In July 2017, the Committee on the Elimination of Discrimination against Women (CEDAW Committee) adopted General Recommendation No 35 (GR 35): on gender-based violence against women, updating General Recommendation No. 19 (1992) (GR 19)

Updating GR 19 was a significant undertaking for the CEDAW Committee. GR 19 was considered to be the international normative framework for combatting gender-based violence against women and there were 25 years’ worth of progress and materials to be considered.

As part of the drafting process, the CEDAW Committee Working Group appointed to draft the update sought and received over 100 comments from a wide array of stakeholders – states, civil society and women’s organisations, UN entities and academia. The LSE Centre for Women, Peace and Security supported the Working Group by convening knowledge exchange workshops, facilitating and participating in Expert Group Meetings, and by individual members providing impartial expert advice.

How does GR 35 help tackle violence against women?

8. This document complements and updates the guidance to States parties set out in general recommendation No. 19, and should be read in conjunction with it.

General Recommendation No 35

Despite the progress made by GR 19, widespread gender-based violence and impunity continue to persist around the globe (para 6-7). In addition to updating GR 19, GR 35 also amplifies state obligations to tackle violence against women as set out in the CEDAW Committee’s general recommendations, namely GR 28, as well as GR 30 on women in conflict and post conflict and GR 33 on access to justice.

Three significant contributions of GR 35 include:

1. GR 35 gives voice to the structural causes of gender-based violence (para 10, 19) and the effects of prejudices and gender stereotyping (para 10, 26, 29, 34, 35, 37, 38, 45).

GR 35 recognises how women’s lives may be adversely impacted by aspects of contemporary life, including environmental degradation, militarisation, displacement, globalisation of economic activities, foreign occupation, armed conflict, violent extremism and terrorism (para 14). It also recognises that violence against women occurs in ‘all spaces and spheres of human interaction’ and spells out various settings where this can occur: ‘the family, the community, the public spaces, the workplace, leisure, politics, sport, health services, educational settings and their redefinition through technology-mediated environments, … the Internet and digital spaces.’ (para 20).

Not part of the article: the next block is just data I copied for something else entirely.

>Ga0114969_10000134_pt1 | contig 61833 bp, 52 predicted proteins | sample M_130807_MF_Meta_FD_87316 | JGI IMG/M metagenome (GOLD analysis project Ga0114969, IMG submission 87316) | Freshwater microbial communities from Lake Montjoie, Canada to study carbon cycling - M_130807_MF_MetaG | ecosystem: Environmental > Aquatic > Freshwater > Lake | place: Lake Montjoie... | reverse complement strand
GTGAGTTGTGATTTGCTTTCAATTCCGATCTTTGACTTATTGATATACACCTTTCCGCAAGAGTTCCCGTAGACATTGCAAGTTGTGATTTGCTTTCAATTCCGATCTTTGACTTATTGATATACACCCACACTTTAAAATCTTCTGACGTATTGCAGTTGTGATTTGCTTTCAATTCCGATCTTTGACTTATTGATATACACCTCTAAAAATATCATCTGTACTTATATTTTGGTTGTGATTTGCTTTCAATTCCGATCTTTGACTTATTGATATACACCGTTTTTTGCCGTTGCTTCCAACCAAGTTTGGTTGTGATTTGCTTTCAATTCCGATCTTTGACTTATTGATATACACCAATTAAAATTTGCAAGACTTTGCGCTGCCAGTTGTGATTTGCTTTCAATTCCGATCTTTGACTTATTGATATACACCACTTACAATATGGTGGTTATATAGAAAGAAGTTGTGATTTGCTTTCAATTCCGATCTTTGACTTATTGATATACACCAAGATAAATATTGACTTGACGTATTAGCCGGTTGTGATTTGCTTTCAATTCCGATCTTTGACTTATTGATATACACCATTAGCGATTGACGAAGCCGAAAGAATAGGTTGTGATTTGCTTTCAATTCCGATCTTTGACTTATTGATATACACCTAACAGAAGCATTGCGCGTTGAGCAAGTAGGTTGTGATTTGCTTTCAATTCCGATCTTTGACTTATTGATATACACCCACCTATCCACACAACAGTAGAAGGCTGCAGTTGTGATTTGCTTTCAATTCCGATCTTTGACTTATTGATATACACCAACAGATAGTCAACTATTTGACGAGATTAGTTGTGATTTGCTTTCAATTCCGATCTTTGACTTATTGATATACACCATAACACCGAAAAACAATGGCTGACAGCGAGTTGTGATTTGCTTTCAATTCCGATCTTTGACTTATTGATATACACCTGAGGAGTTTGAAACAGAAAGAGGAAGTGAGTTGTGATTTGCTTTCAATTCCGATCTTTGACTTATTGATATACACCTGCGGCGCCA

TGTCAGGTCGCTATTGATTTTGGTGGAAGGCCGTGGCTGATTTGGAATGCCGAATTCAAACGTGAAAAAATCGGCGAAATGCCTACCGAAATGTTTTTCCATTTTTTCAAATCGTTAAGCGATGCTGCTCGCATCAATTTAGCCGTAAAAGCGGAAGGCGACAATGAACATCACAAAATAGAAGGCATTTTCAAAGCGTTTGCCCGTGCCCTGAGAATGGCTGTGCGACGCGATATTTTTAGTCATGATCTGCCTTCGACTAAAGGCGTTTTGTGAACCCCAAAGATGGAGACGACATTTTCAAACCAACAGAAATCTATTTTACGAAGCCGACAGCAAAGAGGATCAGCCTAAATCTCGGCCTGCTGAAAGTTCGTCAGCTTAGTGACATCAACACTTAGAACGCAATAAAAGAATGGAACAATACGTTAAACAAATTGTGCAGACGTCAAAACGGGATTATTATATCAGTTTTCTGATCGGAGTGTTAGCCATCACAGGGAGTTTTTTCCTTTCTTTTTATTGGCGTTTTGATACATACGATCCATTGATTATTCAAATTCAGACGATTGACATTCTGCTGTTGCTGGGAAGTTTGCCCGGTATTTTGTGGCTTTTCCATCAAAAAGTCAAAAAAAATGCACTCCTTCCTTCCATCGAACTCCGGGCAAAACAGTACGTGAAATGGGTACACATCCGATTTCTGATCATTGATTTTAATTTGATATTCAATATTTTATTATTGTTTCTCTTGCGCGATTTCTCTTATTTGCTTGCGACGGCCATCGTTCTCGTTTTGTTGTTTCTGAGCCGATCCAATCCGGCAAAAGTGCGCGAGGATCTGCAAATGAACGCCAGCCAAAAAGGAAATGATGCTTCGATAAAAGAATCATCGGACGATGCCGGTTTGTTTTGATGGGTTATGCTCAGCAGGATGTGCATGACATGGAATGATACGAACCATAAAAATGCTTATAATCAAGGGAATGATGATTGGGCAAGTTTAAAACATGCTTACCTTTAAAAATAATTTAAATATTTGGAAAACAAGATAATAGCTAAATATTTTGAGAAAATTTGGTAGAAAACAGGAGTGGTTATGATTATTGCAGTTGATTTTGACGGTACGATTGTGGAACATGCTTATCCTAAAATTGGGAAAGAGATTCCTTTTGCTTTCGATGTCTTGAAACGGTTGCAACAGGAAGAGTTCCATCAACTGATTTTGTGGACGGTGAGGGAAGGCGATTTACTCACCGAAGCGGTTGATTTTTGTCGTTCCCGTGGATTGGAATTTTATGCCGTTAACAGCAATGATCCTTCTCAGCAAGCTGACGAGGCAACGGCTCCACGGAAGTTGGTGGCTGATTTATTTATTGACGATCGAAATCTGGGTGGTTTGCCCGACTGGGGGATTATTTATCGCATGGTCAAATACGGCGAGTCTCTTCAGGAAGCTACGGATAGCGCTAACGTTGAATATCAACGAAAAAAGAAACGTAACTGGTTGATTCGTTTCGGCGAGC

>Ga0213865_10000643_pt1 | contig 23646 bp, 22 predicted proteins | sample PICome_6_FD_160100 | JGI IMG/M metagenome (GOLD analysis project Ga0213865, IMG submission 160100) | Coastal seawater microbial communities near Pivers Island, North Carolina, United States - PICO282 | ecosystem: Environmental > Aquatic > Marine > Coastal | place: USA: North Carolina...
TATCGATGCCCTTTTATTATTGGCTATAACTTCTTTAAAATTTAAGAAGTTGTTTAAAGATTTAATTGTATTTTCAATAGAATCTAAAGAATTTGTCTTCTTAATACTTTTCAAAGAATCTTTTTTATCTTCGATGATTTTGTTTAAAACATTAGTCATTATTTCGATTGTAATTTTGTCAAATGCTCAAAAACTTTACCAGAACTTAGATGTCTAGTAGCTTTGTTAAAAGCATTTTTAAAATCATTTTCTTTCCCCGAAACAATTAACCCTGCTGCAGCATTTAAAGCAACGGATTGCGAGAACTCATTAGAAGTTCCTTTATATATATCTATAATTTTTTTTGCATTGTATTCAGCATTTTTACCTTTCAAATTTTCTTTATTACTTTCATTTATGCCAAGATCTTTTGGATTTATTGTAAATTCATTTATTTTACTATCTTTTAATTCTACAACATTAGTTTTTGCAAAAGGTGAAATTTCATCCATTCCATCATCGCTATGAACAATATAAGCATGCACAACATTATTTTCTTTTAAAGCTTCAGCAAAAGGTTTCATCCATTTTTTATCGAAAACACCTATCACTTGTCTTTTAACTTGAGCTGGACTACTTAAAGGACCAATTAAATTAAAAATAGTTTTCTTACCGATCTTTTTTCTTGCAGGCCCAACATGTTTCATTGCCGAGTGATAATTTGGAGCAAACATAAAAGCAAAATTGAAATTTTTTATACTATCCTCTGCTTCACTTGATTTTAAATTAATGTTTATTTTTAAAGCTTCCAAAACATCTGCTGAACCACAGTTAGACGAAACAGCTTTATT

2. GR 35 considerably expands on the multiple and intersecting forms of violence women experience.

Intersectionality is a theme throughout GR 35 that reinforces inclusivity. GR 28 recognised that ‘discrimination of women based on sex and gender is inextricably linked with other factors that affect women, such as race, ethnicity, religion or belief, health, status, age, class, caste and sexual orientation and gender identity.’ GR 35 builds on this, recognising ‘gender-based violence may affect some women to different degrees or in different ways’ and, accordingly, different responses must be developed. The catalogue of affecting factors has also been considerably extended: ‘ethnicity/race, indigenous or minority status, colour, socioeconomic status and/or caste, language, religion or belief, political opinion, national origin, marital and/or maternal status, age, urban/rural location, health status, disability, property ownership, being lesbian, bisexual, transgender or intersex, illiteracy, trafficking of women, armed conflict, seeking asylum, being a refugee, internal displacement, statelessness, migration, heading households, widowhood, living with HIV/AIDS, deprivation of liberty, being in prostitution, geographical remoteness and stigmatisation of women fighting for their rights, including human rights defenders.’ (para 12).

3. GR 35 recognises the complicity of the Global North for ‘the pervasiveness of gender-based violence against women’ and culture of impunity.

GR 35 reiterates what are often viewed as the major impediments to elimination of violence against women and effective state responses, namely culture, tradition, religion, fundamentalist ideology (paras 7, 31b). It also references other factors that may be less often remarked – reduction in public spending, austerity economics, extraterritorial corporate behaviour (paras 7, 24b). The former are implicitly associated with the Global South; through this coupling the Committee tacitly recognises the complicity of the Global North in ‘the pervasiveness of gender-based violence against women’ and the culture of impunity (para 7).

Note: this section has been taken from Professor Christine Chinkin’s post on the LSE Women, Peace and Security blog. 

Want more? Read posts by Professor Christine Chinkin post and Dr Aisling Swaine on the LSE Women, Peace and Security blog.

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